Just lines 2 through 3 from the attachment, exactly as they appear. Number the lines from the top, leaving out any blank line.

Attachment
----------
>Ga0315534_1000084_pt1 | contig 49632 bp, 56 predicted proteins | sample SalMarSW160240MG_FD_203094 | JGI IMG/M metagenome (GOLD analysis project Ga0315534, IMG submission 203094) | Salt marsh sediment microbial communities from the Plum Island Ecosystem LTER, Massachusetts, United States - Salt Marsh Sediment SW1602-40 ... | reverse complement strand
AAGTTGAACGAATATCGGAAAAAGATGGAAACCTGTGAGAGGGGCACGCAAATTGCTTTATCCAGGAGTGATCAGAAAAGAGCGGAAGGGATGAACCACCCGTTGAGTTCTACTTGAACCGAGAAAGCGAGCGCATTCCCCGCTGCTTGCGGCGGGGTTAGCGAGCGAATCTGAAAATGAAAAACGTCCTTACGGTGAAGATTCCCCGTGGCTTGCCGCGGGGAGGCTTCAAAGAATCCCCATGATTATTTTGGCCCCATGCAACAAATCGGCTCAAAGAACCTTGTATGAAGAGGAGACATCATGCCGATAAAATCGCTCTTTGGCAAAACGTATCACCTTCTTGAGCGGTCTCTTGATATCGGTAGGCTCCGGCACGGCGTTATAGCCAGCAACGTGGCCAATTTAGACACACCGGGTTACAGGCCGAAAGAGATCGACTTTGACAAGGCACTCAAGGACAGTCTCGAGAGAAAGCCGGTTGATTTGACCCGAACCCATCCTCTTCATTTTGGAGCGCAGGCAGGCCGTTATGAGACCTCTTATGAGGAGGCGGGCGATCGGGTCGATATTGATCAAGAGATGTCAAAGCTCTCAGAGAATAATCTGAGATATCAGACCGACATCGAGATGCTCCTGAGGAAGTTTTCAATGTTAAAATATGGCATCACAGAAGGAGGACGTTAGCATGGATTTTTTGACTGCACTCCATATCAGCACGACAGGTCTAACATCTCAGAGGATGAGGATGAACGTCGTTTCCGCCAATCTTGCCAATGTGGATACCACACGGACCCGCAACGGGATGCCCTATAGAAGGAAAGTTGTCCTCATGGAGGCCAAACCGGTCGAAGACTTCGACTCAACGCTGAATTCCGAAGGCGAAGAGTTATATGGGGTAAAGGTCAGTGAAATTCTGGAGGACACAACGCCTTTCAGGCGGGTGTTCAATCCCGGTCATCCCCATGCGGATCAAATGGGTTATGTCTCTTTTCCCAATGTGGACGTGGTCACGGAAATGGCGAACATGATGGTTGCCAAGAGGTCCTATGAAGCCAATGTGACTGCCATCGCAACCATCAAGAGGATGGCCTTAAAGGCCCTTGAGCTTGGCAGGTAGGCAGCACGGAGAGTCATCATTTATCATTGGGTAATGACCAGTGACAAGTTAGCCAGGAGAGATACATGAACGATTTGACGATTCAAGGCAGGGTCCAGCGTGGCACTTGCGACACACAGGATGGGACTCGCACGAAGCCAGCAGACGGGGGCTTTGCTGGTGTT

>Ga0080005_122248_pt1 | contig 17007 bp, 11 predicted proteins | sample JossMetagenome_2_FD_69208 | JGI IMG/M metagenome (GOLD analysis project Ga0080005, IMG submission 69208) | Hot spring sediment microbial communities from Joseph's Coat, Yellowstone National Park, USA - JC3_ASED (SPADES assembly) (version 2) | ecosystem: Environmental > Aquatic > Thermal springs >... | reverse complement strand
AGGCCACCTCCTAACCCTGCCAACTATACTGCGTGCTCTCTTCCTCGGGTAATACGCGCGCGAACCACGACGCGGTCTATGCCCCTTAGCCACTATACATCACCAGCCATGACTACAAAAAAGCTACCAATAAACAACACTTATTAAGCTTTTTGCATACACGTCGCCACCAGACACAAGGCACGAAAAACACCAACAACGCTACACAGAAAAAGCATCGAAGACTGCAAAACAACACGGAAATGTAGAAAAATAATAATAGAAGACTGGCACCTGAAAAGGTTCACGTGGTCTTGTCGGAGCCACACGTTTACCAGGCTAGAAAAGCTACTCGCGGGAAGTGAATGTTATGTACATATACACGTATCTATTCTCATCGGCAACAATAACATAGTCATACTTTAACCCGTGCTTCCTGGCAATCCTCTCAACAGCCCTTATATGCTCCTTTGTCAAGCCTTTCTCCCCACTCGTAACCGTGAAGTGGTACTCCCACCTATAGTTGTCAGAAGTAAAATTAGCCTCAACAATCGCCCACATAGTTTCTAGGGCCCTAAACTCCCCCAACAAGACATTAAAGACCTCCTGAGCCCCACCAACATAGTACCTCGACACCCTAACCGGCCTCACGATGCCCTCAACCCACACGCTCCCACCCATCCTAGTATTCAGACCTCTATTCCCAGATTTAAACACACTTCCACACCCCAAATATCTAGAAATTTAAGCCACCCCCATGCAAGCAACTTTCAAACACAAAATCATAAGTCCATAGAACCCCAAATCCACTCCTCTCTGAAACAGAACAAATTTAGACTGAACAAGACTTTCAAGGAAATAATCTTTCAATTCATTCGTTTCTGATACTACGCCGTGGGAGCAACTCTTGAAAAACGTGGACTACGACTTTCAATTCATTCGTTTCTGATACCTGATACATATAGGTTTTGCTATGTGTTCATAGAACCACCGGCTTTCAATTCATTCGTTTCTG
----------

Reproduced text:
AAGTTGAACGAATATCGGAAAAAGATGGAAACCTGTGAGAGGGGCACGCAAATTGCTTTATCCAGGAGTGATCAGAAAAGAGCGGAAGGGATGAACCACCCGTTGAGTTCTACTTGAACCGAGAAAGCGAGCGCATTCCCCGCTGCTTGCGGCGGGGTTAGCGAGCGAATCTGAAAATGAAAAACGTCCTTACGGTGAAGATTCCCCGTGGCTTGCCGCGGGGAGGCTTCAAAGAATCCCCATGATTATTTTGGCCCCATGCAACAAATCGGCTCAAAGAACCTTGTATGAAGAGGAGACATCATGCCGATAAAATCGCTCTTTGGCAAAACGTATCACCTTCTTGAGCGGTCTCTTGATATCGGTAGGCTCCGGCACGGCGTTATAGCCAGCAACGTGGCCAATTTAGACACACCGGGTTACAGGCCGAAAGAGATCGACTTTGACAAGGCACTCAAGGACAGTCTCGAGAGAAAGCCGGTTGATTTGACCCGAACCCATCCTCTTCATTTTGGAGCGCAGGCAGGCCGTTATGAGACCTCTTATGAGGAGGCGGGCGATCGGGTCGATATTGATCAAGAGATGTCAAAGCTCTCAGAGAATAATCTGAGATATCAGACCGACATCGAGATGCTCCTGAGGAAGTTTTCAATGTTAAAATATGGCATCACAGAAGGAGGACGTTAGCATGGATTTTTTGACTGCACTCCATATCAGCACGACAGGTCTAACATCTCAGAGGATGAGGATGAACGTCGTTTCCGCCAATCTTGCCAATGTGGATACCACACGGACCCGCAACGGGATGCCCTATAGAAGGAAAGTTGTCCTCATGGAGGCCAAACCGGTCGAAGACTTCGACTCAACGCTGAATTCCGAAGGCGAAGAGTTATATGGGGTAAAGGTCAGTGAAATTCTGGAGGACACAACGCCTTTCAGGCGGGTGTTCAATCCCGGTCATCCCCATGCGGATCAAATGGGTTATGTCTCTTTTCCCAATGTGGACGTGGTCACGGAAATGGCGAACATGATGGTTGCCAAGAGGTCCTATGAAGCCAATGTGACTGCCATCGCAACCATCAAGAGGATGGCCTTAAAGGCCCTTGAGCTTGGCAGGTAGGCAGCACGGAGAGTCATCATTTATCATTGGGTAATGACCAGTGACAAGTTAGCCAGGAGAGATACATGAACGATTTGACGATTCAAGGCAGGGTCCAGCGTGGCACTTGCGACACACAGGATGGGACTCGCACGAAGCCAGCAGACGGGGGCTTTGCTGGTGTT

>Ga0080005_122248_pt1 | contig 17007 bp, 11 predicted proteins | sample JossMetagenome_2_FD_69208 | JGI IMG/M metagenome (GOLD analysis project Ga0080005, IMG submission 69208) | Hot spring sediment microbial communities from Joseph's Coat, Yellowstone National Park, USA - JC3_ASED (SPADES assembly) (version 2) | ecosystem: Environmental > Aquatic > Thermal springs >... | reverse complement strand